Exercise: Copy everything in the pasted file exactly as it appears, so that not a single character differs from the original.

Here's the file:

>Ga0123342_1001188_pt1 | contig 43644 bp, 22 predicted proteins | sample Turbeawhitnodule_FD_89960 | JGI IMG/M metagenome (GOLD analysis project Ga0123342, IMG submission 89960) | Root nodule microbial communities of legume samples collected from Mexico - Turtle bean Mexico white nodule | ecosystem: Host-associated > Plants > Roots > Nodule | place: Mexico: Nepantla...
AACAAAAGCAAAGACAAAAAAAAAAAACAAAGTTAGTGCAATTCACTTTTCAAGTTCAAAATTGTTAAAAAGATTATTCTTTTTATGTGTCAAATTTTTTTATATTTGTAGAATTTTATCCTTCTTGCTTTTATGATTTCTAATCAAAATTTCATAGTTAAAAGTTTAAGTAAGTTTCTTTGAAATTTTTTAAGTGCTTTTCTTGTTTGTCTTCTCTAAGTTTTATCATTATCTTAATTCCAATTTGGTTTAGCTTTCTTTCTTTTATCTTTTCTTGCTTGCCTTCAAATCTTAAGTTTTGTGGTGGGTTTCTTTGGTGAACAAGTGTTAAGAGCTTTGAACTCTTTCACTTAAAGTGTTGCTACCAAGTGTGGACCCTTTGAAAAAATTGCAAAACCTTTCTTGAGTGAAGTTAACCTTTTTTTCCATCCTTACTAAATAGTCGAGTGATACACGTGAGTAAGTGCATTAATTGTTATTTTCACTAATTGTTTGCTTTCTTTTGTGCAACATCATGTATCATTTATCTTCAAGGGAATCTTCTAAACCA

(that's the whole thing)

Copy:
>Ga0123342_1001188_pt1 | contig 43644 bp, 22 predicted proteins | sample Turbeawhitnodule_FD_89960 | JGI IMG/M metagenome (GOLD analysis project Ga0123342, IMG submission 89960) | Root nodule microbial communities of legume samples collected from Mexico - Turtle bean Mexico white nodule | ecosystem: Host-associated > Plants > Roots > Nodule | place: Mexico: Nepantla...
AACAAAAGCAAAGACAAAAAAAAAAAACAAAGTTAGTGCAATTCACTTTTCAAGTTCAAAATTGTTAAAAAGATTATTCTTTTTATGTGTCAAATTTTTTTATATTTGTAGAATTTTATCCTTCTTGCTTTTATGATTTCTAATCAAAATTTCATAGTTAAAAGTTTAAGTAAGTTTCTTTGAAATTTTTTAAGTGCTTTTCTTGTTTGTCTTCTCTAAGTTTTATCATTATCTTAATTCCAATTTGGTTTAGCTTTCTTTCTTTTATCTTTTCTTGCTTGCCTTCAAATCTTAAGTTTTGTGGTGGGTTTCTTTGGTGAACAAGTGTTAAGAGCTTTGAACTCTTTCACTTAAAGTGTTGCTACCAAGTGTGGACCCTTTGAAAAAATTGCAAAACCTTTCTTGAGTGAAGTTAACCTTTTTTTCCATCCTTACTAAATAGTCGAGTGATACACGTGAGTAAGTGCATTAATTGTTATTTTCACTAATTGTTTGCTTTCTTTTGTGCAACATCATGTATCATTTATCTTCAAGGGAATCTTCTAAACCA